In article <BuJ6qx.firstname.lastname@example.org> email@example.com (Michael James Gebis) writes:
-> I have a feeling that the reason not much engineering is involved in the
-> creation of kites is because the sport is still in its infantcy. I'm sure
-> that the Wright brothers didn't do computer simulations, wind tunnel testing,
-> or that such thing weren't done for many years. It was more efficient,
-> time-wise, to simply experiment and find out what worked and what didn't.
-> Of course, after a while, people wanted to push the envelope and eke out that
-> last bit of performance. At this point, mathematical simulation became
-> It's the same situation with modern day kites. It is cheaper, faster, and
-> easier to simply make a bunch of kites and find out what works and what
-> doesn't. In the future, however, when kite-design has been pushed and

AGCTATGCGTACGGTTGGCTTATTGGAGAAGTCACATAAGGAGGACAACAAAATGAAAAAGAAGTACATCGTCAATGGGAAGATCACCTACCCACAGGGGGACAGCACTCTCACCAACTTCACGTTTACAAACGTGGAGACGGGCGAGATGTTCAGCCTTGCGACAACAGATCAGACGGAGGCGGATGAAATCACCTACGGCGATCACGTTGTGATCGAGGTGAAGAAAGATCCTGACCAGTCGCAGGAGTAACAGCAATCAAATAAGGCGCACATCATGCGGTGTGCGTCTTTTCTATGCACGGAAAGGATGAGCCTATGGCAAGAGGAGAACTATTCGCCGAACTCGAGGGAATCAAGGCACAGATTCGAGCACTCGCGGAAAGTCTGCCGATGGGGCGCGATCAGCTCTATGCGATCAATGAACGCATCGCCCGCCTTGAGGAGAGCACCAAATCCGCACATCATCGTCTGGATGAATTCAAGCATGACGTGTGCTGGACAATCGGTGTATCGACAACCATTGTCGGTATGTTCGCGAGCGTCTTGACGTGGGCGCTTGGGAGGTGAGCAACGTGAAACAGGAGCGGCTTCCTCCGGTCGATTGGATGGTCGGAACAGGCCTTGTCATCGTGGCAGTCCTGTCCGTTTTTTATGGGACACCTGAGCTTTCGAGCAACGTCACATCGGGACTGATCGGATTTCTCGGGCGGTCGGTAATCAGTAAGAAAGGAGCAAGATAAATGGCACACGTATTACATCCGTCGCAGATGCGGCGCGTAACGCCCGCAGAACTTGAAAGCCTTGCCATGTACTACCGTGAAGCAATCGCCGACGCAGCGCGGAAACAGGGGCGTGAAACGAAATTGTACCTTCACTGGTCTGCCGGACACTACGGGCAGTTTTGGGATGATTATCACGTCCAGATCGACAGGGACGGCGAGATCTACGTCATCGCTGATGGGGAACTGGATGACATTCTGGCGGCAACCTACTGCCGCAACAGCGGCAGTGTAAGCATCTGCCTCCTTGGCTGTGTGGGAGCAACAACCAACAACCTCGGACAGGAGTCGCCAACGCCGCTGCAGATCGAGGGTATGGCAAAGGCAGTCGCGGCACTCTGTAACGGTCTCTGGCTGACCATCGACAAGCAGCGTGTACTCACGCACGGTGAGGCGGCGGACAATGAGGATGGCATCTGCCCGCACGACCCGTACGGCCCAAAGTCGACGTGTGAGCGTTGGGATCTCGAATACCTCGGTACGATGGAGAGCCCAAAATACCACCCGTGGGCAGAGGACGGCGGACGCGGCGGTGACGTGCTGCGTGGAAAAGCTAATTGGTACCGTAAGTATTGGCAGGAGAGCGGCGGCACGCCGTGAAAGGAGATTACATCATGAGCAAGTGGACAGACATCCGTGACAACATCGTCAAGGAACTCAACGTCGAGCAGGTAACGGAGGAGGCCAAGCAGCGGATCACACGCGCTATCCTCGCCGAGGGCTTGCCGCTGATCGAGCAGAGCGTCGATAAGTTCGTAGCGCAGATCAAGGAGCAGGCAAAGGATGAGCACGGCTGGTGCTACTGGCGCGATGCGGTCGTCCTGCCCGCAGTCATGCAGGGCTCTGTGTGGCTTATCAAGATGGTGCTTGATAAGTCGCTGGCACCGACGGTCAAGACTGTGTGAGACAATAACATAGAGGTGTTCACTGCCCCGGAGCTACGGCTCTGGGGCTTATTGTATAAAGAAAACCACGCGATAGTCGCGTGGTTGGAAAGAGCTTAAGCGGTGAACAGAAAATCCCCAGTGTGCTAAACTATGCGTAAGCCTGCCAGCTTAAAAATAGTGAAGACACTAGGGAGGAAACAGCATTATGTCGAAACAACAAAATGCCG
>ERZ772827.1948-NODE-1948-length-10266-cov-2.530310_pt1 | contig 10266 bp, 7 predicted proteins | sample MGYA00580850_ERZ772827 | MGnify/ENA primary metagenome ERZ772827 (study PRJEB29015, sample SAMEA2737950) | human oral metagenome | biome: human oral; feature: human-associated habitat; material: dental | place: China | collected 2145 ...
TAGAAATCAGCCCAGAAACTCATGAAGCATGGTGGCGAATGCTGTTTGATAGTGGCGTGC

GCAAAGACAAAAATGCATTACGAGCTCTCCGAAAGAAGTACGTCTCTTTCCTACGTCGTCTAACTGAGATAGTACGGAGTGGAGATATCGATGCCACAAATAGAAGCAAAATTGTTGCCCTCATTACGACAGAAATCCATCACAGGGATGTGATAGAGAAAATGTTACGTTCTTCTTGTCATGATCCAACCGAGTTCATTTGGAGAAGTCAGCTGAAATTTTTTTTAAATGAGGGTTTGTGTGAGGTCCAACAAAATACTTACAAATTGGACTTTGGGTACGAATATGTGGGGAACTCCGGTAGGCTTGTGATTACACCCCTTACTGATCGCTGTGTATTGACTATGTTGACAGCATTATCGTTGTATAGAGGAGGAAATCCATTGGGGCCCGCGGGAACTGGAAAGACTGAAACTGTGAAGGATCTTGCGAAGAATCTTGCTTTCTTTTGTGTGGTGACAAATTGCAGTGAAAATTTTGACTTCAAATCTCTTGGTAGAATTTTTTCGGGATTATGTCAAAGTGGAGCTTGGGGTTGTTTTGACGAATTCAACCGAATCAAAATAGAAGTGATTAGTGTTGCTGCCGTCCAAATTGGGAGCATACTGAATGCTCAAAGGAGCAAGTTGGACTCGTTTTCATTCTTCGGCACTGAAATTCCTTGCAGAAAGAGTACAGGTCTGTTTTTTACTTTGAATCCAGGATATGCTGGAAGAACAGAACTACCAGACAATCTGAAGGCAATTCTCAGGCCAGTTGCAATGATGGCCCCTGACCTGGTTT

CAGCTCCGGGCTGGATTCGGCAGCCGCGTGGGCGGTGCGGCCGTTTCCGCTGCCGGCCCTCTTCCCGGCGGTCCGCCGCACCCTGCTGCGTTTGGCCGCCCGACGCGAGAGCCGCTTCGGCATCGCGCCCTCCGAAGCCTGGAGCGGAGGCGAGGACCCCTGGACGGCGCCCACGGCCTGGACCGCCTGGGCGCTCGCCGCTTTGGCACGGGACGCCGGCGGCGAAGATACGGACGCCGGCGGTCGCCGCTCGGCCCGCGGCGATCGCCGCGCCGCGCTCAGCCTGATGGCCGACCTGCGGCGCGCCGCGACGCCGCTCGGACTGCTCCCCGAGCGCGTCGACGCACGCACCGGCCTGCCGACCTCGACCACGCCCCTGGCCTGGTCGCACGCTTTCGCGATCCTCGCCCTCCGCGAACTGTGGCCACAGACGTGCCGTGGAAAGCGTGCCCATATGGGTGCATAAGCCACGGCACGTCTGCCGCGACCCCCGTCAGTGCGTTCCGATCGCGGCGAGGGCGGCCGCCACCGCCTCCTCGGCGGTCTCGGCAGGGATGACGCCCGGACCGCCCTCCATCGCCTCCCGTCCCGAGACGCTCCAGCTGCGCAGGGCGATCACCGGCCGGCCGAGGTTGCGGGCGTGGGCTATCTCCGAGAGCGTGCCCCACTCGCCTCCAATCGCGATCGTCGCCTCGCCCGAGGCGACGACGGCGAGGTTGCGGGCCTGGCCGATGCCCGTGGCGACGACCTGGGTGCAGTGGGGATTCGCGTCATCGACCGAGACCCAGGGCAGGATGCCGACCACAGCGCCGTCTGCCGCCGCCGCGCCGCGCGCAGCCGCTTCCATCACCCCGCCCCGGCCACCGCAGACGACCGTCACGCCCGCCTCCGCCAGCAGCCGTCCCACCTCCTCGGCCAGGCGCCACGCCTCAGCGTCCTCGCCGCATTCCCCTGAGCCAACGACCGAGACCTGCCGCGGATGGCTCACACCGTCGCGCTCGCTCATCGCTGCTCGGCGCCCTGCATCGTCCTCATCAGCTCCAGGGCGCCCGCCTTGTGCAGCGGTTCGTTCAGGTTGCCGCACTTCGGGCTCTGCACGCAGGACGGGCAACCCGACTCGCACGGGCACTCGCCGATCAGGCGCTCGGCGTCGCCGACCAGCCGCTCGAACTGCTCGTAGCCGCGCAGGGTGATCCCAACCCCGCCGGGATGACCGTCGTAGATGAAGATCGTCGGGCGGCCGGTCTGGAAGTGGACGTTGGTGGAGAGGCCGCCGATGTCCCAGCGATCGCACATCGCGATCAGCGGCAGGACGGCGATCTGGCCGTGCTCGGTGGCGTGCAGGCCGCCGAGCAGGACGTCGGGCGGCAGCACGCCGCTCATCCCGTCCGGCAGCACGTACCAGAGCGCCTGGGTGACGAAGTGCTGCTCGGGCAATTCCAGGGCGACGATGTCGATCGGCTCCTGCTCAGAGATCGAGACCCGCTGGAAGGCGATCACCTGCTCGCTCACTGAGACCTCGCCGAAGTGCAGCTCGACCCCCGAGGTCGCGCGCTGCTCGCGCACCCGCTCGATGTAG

-> the limits are being reached, more and more engineering will be required to
-> get better performance.
-> Mike Gebis firstname.lastname@example.org
I would say it is because research is expensive and
unnecessary in this case. As long as it flies and looks good, it
doesn't matter if there's a little energy loss.
If you build a bad airplane, you can throw away millions of
dollars and blow things up. If you build a bad kite, assuming a
reasonable size kite, you're not going to hurt anyone, and you'll just
have to go back home and fiddle with it some more.
Now, using a computer as a conceptual design tool would be
useful. It would let you figure out how much stuff and what
proportions of stuff you need to build the thing.
Jason C. Austin
Return to Kite Fliers's Site